The long-awaited confirmation of Larry’s death seals the Kellers’ doom in this act. Like the revelation of Joe’s guilt in act two, the news results only in new confusion and pain, rather than resolution and relief, for the characters in act three.

It is not merely the fact of Larry’s death, but the way in which he died, that destroys his family. Ann finally produces the last letter from her (former) lover, which reveals Larry’s determination to commit suicide on his next mission after learning of Joe’s conviction for the deaths of fellow soldiers. Because the letter corresponds so closely to the circumstances of Larry’s disappearance, its accuracy cannot be denied. Even Kate accepts its truth. The outcome foretold by a series of signs—especially by the ominous fall (in act one) and removal (in act two) of the apple tree—is confirmed. Larry will not return.

Moreover, Joe is to blame, a fact that he is able to recognize only in this moment. An admission that the murdered soldiers were “all his sons,” just as Larry suggested in the letter, speaks to the seriousness of his crime. Although he might speak the words, it soon becomes apparent that Joe cannot live with this fact. It is simply too much for him to bear, and he reacts by fulfilling the promise he made to “put a bullet to [his] head” if the rationale for his actions were ever proven wrong. After all, the results of his actions could not be more counter to his intentions. Joe fulfills the conventions of the tragedy by failing to survive his tragic flaw: an inability to accept the full consequences of his greed.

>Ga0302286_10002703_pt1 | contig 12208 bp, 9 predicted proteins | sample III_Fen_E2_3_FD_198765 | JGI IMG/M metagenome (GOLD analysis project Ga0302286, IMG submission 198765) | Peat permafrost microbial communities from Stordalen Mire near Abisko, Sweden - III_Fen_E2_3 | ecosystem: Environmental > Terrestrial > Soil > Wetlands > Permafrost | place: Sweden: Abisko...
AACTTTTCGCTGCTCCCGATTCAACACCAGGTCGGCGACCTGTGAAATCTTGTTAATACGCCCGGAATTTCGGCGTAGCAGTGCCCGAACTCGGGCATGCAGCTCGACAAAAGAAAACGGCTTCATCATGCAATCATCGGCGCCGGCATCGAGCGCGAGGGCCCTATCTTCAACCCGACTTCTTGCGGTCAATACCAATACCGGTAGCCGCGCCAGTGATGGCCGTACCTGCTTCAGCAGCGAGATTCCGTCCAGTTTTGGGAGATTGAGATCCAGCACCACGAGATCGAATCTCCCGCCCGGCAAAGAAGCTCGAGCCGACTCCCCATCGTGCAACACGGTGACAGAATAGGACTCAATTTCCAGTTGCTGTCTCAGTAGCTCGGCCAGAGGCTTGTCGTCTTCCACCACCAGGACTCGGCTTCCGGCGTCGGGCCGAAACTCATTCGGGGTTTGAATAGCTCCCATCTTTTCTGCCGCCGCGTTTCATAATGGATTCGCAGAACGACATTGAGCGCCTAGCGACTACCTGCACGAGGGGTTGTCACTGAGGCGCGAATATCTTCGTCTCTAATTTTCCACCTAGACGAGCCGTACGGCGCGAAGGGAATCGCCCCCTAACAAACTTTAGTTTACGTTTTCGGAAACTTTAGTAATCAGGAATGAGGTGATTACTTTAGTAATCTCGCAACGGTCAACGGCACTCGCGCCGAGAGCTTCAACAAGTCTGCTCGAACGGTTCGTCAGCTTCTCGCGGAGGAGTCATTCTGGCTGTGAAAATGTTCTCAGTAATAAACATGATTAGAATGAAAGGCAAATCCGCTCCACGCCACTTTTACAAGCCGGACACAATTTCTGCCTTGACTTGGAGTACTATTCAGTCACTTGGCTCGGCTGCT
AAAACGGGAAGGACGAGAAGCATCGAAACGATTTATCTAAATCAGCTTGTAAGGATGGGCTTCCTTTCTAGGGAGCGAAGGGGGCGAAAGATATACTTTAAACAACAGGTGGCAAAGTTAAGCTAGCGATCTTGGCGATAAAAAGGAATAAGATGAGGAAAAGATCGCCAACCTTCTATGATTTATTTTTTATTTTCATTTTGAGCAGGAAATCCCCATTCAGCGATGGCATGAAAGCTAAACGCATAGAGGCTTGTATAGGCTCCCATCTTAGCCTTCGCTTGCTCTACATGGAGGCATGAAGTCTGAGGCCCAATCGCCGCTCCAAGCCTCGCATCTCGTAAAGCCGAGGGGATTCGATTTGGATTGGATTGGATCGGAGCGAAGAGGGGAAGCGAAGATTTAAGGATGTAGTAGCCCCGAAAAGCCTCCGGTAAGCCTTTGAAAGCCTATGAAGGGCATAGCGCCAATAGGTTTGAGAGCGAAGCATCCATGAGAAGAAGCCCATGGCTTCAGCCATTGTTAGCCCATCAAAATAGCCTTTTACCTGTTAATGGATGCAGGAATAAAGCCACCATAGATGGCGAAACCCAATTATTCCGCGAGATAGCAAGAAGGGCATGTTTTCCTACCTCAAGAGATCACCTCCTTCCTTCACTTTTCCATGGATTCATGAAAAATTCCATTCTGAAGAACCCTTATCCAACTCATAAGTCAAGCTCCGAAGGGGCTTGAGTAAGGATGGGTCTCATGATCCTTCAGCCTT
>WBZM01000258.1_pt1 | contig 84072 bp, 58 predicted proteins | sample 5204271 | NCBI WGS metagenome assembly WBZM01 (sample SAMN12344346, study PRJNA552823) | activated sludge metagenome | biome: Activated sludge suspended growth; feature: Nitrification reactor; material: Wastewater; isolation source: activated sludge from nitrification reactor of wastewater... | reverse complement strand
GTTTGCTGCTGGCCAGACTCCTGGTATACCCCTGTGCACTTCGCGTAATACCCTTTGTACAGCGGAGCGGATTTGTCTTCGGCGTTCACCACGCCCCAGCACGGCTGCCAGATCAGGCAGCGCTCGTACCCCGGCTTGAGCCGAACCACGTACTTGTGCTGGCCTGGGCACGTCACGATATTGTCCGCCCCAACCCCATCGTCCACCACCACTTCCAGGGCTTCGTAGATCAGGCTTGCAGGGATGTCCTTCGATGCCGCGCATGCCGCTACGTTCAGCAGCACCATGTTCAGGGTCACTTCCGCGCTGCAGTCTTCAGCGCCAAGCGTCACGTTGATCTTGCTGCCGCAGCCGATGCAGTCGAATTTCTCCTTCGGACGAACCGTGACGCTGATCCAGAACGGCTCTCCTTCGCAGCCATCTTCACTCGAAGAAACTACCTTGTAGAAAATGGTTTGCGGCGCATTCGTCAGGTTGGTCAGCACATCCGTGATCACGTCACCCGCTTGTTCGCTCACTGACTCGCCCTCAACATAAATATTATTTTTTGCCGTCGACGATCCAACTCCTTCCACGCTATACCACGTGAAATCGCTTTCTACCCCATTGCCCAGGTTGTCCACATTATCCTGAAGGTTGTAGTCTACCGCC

Joe’s failure, however, is both personal and cultural. He fails himself and his family. Yet, the American dream fails him; the pursuit of wealth, and the success and happiness it promises, cannot save Joe Keller from disaster. Hard work results in a middle-class lifestyle that causes him more pain than joy. He must labor constantly to maintain his present status and reputation. The pressures of doing so breed new desperation and greed. These emotions, and the choices that result from them, finally destroy that which they were intended to protect: the Keller business and family. As Chris suggests, this system holds less “honor” even than the battlefield; at least a man who “acted like a dog” was punished in the war. Instead, the business world rewards men like Keller who act selfishly and inhumanely in the struggle for money.

Many critics have attributed the critique of market capitalism in All My Sons to the political beliefs of the playwright, who was investigated by the House Un-American Activities Committee. This committee, formed by Senator Joseph McCarthy, held trials in the 1950s aimed at identifying and punishing supporters of communism in America. The trials were later condemned. Despite the uncertainty surrounding these accusations, it is clear that Miller is at least skeptical, if not openly critical, of the benefits promised by American capitalism in this play. After all, a system that can inspire a man like Joe Keller to sacrifice human lives for increased profits is certainly corrupt. The evil effects of this crime—from the deaths of Larry and his unnamed comrades to the destruction of both the Keller and Deever families—make the need for awareness and reform quite clear.

Miller highlights the need for change by using an open ending; he does not conclude the action neatly or clearly. Instead, the last act closes while the characters are still in motion, reeling from the surprise of Joe’s suicide. The final message of the play is left open to interpretation. This play demands that we sustain more humane values and functional communities, but the exact method for doing so is left to us.